Tuesday, September 25, 2007

My Not-So-Yom-Kippur

Here's my high holiday update:

Rosh Hashanah actually went quite well. We both had fun and we even made new friends! I only put him in babysitting for 10 minutes (so that I could daven the silent Amidah) and he did great. Within two days, though, he had gotten a nasty stomach bug I have to assume he picked up there. So we davened together and learned that babysitting can be a fun option--both growth experiences--but also learned that with little-kid fun comes an endless onslaught of little-kid germs.

Yom Kippur was a train wreck. What changed? Well, the synagogue--we went to a different minyan--and also, I guess, the baby. Ten days probably makes a big difference in the life of a young child. After about 5 failed attempts to actually daven--and let other people daven in peace--I retreated to babysitting, which I hadn't signed up for. But it was so chaotic there--children crawling the walls (not to mention the occasional sweet little child sitting alone chanting "mommy's coming soon" over and over)--and I just didn't feel right about adding another child to the mix--for the sake of my son and the sitters.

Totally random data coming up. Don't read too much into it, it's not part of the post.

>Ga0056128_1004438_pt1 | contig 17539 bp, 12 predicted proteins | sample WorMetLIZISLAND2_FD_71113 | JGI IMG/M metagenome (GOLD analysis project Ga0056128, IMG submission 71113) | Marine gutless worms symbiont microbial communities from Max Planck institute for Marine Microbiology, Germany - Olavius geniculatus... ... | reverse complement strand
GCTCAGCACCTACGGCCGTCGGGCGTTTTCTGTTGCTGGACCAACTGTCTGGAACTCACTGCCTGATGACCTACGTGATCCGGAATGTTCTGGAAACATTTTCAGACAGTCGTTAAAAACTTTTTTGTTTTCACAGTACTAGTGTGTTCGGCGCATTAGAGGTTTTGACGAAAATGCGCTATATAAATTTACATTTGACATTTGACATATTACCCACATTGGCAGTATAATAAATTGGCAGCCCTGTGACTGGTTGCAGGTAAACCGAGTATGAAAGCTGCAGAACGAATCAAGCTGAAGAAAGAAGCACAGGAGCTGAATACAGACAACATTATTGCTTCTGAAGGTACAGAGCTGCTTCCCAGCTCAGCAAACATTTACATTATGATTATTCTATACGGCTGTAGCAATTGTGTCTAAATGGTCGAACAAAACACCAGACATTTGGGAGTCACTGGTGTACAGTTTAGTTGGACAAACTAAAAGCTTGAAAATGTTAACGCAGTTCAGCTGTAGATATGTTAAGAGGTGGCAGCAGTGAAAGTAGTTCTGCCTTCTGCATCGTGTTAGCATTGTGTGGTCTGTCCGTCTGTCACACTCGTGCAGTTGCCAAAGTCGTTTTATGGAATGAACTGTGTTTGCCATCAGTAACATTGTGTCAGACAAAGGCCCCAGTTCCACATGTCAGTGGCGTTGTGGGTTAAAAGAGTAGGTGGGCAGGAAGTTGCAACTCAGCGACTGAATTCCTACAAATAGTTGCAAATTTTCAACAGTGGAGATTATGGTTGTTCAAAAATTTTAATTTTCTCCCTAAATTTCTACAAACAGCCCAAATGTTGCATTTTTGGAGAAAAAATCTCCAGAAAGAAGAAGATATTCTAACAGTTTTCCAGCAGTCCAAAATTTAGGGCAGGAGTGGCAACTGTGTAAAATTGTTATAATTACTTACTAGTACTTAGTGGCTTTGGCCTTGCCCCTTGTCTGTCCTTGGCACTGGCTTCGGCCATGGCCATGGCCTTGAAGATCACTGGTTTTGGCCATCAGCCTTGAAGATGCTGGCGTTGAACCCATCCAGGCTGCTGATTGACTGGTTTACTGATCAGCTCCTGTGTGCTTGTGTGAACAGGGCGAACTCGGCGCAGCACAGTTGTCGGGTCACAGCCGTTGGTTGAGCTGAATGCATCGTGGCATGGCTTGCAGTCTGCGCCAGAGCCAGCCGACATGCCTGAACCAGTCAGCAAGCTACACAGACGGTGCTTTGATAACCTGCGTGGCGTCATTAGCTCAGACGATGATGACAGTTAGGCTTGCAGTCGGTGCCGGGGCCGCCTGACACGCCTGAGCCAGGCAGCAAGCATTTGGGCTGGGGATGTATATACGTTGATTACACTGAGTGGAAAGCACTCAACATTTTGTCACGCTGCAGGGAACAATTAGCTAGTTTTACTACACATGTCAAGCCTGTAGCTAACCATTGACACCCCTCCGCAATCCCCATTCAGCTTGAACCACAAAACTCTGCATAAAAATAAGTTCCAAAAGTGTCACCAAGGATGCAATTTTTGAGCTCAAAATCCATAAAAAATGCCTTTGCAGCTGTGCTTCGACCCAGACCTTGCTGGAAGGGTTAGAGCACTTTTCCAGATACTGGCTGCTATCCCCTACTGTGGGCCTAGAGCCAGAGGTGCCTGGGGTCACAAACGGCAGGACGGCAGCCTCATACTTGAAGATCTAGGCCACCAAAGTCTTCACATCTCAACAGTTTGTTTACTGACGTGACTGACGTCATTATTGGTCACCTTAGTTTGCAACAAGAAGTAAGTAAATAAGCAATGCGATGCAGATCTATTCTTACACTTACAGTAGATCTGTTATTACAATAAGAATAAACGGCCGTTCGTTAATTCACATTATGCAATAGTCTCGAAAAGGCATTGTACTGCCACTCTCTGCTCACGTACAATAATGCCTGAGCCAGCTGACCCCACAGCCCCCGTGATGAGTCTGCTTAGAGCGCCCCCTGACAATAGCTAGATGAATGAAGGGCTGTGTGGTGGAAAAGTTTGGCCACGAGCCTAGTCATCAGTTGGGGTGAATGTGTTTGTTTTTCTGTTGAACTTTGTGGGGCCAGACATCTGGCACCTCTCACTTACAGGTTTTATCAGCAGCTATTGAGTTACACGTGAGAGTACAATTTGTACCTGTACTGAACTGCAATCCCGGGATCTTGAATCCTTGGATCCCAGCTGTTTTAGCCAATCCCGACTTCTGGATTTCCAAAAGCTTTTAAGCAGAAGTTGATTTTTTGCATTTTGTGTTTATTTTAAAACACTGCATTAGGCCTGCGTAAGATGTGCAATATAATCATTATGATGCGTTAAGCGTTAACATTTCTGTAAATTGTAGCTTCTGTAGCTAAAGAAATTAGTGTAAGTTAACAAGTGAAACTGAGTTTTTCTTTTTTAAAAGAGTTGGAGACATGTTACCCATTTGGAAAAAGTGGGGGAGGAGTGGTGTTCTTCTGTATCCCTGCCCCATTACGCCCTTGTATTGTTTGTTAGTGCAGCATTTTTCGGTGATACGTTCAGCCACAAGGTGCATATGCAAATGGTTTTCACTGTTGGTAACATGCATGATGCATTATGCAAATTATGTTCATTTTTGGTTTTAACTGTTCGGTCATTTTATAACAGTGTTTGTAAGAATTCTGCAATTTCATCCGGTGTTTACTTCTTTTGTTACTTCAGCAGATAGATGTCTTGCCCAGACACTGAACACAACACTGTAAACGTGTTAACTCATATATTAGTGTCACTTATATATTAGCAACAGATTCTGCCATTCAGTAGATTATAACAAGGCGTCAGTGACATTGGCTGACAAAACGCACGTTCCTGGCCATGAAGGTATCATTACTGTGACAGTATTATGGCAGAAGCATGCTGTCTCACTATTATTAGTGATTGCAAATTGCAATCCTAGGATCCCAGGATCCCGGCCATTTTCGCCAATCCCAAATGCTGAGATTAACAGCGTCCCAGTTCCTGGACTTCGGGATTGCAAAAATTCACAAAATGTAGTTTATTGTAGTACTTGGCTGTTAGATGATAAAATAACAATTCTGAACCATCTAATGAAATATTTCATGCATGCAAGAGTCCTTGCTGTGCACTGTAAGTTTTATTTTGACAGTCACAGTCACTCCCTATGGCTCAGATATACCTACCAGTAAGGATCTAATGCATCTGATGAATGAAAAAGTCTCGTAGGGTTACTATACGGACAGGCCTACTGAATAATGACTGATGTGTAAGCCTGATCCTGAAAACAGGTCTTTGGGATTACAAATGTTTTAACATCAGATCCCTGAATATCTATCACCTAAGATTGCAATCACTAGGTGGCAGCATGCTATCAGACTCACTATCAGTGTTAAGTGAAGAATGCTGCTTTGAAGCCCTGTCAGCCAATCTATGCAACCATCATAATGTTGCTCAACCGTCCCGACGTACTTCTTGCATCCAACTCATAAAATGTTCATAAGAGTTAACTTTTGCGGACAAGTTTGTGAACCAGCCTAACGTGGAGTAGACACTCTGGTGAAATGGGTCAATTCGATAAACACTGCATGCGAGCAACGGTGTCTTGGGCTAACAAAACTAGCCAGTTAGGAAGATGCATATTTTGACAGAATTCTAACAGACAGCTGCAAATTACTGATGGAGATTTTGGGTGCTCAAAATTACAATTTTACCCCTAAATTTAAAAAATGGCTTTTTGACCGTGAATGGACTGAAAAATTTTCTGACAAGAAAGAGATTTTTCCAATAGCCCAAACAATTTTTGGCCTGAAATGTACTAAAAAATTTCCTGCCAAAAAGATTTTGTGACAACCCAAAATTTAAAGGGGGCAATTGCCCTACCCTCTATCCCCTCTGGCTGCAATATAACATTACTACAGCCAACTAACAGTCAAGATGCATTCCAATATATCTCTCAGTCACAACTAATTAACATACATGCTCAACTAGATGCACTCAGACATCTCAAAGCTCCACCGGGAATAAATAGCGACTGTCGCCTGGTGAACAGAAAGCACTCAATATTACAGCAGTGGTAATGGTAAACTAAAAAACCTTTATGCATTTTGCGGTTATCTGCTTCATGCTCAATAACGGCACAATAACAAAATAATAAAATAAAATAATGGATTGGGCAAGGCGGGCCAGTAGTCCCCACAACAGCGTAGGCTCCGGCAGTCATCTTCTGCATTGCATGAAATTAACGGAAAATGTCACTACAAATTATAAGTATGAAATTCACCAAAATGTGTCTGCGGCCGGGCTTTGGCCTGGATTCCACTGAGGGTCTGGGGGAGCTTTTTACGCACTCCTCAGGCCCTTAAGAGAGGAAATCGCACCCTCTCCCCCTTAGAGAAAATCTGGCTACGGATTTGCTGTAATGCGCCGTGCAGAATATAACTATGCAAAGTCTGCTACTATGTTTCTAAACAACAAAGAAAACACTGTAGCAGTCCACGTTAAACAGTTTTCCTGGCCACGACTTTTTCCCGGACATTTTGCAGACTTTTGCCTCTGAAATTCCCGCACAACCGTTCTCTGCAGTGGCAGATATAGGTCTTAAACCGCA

Finally we went home and took a big delicious nap. I woke up an hour earlier than my son and davened everything I had missed while lying next to him in my big bed, trying to preserve his nap just a little while longer. Neilah I did during his dinner time, pausing now and then to pick up his cup, add food to his tray, etc. When it was all done I made a big pretend shofar sound, and we sang L'shana Ha'baah B'Yerushalayim.

Surprising, after neilah I really felt moved. While there's a lot to be said about davening with the community, I think having my son before me throughout my atonement process really helped me be serious about making changes. For the first time I have someone whose success and happiness and choices in life will be impacted--maybe even determined--by my behavior in the years ahead. His face before me was a constant reminder.

I don't really regret my choices this year. My davening, when I finally got to it, was heartfelt, and my confession sincere. Plus I got to spend a nice day with my son, which certainly made the fast easier.

But next year, when my son is (please God) a feisty almost-two-year-old, I'm getting a sitter.

Chag sameach!

Mahotma Mama here I come!

1 comment:

mother in israel said...

Nice story. PS I added your blog to my blogroll.